He May Die Young
Q: When is it appropriate to tell my serious girlfriend that I am predisposed to ALS, a serious illness that I may die from early in life? I love her desperately and imagine the family we could have together. It has only been five months, though, and I fear springing my family's cursed medical history on her now might scare her away (as it has with two other women in my life). I don't feel like I am hiding anything since none of my longtime friends know. And while she would be entitled to that sort of information before making a decision about kids/marriage, we aren't there yet. I'm kind of hoping to get her to fall hopelessly in love with me before I tell her so she'll just have to accept me. — Ben, 32
Dr. Susan: You don't feel like you're hiding something? You've spent five months with a woman you love without telling her about what most worries you? Instead, you're trying to trick her into getting so deeply involved that she can't back out. I see your situation as somewhat similar to that of people who have any serious condition, such as herpes or a positive HIV status. My opinion is that after a few dates and a sense of mutually increasing intimacy, it's time to open up.
I suggest getting all the facts you can and then sitting her down and sharing your fears. If your predisposition to ALS is due to family genetics, genetic testing may or may not be useful in your case. Consider genetic counseling so that you can be honest about your odds. This is something a mate needs to know before deciding to commit to you and have your kids. Knowledge in your case can be scary, but you owe it to any woman who may love you to include her in decisions that may affect her so much.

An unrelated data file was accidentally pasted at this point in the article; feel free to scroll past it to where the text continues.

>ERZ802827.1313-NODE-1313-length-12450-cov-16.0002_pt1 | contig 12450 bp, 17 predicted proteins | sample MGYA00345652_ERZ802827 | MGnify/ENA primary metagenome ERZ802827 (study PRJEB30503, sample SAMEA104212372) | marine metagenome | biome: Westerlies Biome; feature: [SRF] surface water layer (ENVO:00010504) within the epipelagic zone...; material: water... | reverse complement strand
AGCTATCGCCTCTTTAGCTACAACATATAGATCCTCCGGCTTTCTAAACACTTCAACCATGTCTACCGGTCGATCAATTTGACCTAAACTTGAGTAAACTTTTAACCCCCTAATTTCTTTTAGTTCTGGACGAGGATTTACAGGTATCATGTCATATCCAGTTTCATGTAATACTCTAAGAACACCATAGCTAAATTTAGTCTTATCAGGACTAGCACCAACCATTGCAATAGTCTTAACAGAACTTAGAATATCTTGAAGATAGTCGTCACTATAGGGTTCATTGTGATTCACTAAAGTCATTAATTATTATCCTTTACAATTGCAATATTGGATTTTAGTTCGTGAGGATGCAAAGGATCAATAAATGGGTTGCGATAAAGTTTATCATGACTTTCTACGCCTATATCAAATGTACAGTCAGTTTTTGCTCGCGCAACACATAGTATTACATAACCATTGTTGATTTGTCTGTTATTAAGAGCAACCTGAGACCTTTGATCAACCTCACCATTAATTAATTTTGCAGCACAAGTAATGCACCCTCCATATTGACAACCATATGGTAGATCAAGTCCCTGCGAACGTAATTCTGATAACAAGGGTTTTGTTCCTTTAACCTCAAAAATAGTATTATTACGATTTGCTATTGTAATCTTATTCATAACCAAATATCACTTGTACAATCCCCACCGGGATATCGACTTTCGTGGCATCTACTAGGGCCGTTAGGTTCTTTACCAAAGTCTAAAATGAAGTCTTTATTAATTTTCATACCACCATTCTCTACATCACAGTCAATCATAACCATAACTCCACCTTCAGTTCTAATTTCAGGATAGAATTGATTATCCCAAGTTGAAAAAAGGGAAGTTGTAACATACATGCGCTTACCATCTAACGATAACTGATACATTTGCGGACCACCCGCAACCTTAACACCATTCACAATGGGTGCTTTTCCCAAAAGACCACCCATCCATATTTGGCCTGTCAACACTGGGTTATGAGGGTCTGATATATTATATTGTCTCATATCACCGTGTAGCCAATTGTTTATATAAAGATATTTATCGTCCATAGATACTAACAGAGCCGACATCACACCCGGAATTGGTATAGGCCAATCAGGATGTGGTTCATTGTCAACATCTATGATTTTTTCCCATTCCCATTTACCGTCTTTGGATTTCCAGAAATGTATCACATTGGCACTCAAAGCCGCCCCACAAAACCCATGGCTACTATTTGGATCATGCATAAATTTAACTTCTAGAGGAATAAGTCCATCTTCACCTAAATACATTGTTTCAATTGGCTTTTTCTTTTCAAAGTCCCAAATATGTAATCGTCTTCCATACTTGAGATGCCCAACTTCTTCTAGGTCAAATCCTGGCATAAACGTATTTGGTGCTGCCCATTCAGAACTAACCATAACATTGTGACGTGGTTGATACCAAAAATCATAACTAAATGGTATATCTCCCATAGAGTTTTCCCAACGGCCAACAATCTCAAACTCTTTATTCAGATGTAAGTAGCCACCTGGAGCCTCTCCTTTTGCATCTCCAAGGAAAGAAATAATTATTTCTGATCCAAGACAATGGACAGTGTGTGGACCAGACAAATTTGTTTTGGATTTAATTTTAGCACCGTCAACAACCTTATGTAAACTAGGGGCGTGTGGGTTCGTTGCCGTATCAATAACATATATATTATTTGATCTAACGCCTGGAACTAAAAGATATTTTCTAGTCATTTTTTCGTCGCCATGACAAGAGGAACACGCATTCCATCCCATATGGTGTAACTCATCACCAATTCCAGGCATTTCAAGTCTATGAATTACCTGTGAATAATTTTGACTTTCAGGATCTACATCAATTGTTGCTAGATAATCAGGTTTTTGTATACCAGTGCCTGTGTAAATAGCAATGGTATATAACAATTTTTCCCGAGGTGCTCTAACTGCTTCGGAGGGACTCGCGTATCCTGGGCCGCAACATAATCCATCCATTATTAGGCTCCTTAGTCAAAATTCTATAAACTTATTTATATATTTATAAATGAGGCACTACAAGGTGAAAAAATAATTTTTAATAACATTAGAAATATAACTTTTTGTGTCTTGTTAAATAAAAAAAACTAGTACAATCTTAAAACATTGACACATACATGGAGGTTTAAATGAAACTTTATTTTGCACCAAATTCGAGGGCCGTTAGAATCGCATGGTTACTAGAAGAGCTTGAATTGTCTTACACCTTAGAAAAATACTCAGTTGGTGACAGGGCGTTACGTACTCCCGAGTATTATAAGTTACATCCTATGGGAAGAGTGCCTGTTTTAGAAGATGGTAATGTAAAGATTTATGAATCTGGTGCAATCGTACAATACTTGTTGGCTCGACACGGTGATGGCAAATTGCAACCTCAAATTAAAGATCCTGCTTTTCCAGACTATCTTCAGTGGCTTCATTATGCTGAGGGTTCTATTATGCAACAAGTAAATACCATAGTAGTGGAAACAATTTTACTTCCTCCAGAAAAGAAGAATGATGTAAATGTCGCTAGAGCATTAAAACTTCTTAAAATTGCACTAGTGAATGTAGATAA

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Advice for Her
Advice for Him
Susan K. Perry, Ph.D.
Susan K. Perry, Ph.D., is a social psychologist, relationship expert, and bestselling and award-winning author. Her books include Loving in Flow: How the Happiest Couples Get and Stay That Way, and Kylie's Heel, a novel for adults.
Pamela G. Chollet, Ph.D.
Dr. Pamela Chollet has a Ph.D. in clinical psychology and Master degrees in educational psychology and fine arts. Her passion has been helping people face and get through those times when they feel trapped and unable to move forward.
Anna Charbonneau, Ph.D.
Anna Charbonneau, Ph.D., is a clinical psychologist, stress management expert, and author. If you're feeling overwhelmed, stressed out, or struggling to make changes in your life, Anna can help.